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Road Trip Gear: Seven Must-Have Essentials
When you've got a road trip vehicle to fill with stuff, packing becomes a headache. A corollary the old saw that work expands to fill the available time, the stuff you bring seems to expand to fill the available cargo space. Every time I check into a motel, I seem to have more junk to haul to my room.
But there's a small batch of necessities I keep coming back to day in and day out. They're my seven trip essentials, and I'd recommend them to anyone hitting the road this summer, whether you're going across the country or just on a weekend camping trip.
Smartphone: The number one gadget to make your life easier. No matter the carrier or data plan, a smartphone will get you turn-by-turn navigation, make mobile hotel bookings, stream music, take photos and connect with friends back home. It's an absolute essential.
Portable wifi: The folks at Virgin Mobile loaned me an MC760, a 3G USB air card that gets my laptop online anywhere there's a cell signal. The connection isn't the fastest, but it will let you upload blog posts about the final shuttle launch from inside your tent in Titusville--or anywhere else you can't find wifi.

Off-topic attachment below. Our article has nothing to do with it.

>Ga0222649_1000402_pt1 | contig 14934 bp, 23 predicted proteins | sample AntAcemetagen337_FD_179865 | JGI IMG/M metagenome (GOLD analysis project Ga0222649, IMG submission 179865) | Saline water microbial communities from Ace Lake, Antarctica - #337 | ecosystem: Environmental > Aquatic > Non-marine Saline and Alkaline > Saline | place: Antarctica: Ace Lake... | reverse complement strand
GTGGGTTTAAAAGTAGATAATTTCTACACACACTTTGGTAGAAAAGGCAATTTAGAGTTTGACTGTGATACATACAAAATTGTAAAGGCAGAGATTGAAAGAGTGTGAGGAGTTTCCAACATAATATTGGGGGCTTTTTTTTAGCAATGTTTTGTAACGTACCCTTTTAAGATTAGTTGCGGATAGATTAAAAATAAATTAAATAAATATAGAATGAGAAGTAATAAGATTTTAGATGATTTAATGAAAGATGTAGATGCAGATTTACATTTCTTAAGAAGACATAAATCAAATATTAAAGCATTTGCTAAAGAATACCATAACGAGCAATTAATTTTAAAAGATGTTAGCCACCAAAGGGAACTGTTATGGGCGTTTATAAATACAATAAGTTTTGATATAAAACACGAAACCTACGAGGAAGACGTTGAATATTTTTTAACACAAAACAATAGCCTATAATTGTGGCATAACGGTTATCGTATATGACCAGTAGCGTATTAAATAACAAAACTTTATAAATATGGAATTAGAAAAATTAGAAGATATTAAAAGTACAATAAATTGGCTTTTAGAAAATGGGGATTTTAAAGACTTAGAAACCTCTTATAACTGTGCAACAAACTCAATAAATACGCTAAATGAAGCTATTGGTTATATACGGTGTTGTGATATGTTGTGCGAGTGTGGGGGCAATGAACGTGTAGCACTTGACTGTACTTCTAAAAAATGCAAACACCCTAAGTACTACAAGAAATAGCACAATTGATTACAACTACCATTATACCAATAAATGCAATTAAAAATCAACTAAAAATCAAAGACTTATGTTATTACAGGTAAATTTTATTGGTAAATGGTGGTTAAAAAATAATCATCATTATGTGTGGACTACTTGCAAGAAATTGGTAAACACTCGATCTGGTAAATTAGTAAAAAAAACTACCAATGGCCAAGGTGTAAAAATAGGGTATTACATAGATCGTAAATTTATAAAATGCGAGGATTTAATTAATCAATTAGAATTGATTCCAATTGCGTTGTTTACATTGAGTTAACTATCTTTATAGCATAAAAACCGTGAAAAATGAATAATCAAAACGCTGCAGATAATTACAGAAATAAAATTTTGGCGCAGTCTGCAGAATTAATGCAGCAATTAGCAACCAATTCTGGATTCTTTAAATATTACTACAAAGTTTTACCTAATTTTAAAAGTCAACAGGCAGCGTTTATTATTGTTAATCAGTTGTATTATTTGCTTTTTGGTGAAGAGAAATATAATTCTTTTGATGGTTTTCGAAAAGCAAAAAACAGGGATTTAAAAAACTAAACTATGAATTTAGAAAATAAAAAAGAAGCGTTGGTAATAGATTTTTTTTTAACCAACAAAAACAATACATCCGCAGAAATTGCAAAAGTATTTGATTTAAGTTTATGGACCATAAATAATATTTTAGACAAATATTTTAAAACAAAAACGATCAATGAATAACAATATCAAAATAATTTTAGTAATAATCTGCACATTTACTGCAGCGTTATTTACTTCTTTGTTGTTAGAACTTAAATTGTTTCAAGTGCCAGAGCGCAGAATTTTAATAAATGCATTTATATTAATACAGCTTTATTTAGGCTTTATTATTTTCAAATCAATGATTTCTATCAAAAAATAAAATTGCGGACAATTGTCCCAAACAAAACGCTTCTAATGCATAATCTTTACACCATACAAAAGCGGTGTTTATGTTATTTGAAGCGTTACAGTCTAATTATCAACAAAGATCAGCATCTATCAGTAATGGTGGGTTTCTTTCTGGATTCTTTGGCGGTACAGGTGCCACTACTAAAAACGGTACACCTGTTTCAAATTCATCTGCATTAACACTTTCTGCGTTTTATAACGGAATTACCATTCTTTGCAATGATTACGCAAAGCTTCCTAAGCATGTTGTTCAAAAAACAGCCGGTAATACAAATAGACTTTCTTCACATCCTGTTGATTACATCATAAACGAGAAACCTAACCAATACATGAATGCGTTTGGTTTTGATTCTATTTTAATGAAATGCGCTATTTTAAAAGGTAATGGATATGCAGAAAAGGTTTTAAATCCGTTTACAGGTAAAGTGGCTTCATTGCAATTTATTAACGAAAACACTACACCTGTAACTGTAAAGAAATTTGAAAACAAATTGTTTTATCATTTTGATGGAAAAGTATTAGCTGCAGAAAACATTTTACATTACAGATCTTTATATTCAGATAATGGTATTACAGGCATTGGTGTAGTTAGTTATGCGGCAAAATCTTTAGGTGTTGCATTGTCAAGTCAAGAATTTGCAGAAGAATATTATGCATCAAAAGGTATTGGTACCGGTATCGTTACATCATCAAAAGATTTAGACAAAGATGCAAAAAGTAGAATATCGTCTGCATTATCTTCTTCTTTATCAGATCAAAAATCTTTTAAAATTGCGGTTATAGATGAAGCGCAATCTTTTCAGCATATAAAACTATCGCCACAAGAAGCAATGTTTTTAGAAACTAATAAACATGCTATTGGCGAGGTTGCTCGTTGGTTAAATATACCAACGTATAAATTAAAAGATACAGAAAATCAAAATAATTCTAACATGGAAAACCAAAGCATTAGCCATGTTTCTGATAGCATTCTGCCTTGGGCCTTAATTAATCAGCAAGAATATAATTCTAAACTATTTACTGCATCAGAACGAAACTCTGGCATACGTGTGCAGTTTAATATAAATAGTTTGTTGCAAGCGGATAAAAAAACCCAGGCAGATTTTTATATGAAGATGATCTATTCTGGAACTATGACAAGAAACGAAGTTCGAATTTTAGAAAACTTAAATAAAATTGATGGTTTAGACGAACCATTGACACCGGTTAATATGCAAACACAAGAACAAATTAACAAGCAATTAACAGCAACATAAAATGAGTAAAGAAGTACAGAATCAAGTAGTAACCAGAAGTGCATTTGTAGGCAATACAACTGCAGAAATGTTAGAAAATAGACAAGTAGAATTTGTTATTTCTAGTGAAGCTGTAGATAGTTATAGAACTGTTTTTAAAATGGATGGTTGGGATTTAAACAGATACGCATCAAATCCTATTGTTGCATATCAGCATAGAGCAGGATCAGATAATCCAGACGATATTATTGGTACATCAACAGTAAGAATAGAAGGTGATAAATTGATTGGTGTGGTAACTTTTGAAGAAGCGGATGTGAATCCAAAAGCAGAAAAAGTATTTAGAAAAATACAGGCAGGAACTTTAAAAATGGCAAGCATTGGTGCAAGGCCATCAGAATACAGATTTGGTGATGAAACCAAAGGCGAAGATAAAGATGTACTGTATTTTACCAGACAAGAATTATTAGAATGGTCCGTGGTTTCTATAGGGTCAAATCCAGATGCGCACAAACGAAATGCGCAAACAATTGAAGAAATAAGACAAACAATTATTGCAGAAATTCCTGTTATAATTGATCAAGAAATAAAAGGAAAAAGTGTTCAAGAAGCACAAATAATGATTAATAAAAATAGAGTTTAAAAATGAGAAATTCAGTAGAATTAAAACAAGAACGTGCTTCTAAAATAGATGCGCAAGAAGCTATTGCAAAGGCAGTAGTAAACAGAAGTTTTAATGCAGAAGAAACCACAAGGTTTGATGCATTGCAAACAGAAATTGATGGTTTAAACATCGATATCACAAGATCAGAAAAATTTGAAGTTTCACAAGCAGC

Rain gear: File this one under "only because I have the space." Gear maker Arc'teryx loaned me the Beta AR, a high-end shell that I've only used once, when a downpour in Orlando dropped three inches of rain in three hours. If only I'd had the waterproof pants to go with.
Laptop: I packed my personal MacBook Air on this trip, and I use it much more often than my work-issued machine that weighs twice as much. So far, it's held up to my abuse: It's even survived crashing into the pavement in Detroit, with only minor battle wounds.
Sunscreen: I've been on multiple beaches this trip, and of course walking the streets of cities puts you out in the sun. Spray-on sunscreen is dead easy to apply and isn't greasy. I keep it in a cup holder for easy access.
Tents and sleeping bags: Whether you're camping out or just crashing on a friend's floor, packing your own bedding can be a life-saver. You never know when plans will change: As long as you have the trunk space, better to pack your own campground-ready hotel.
Something fun: I brought along a parafoil kite, which has no rods and therefore packs down into a tiny stuff sack. It's great on the beach, fun in a park, even a conversation starter if you pull it out at a roadside rest stop. It's fun, and isn't that what road trips are supposed to be?
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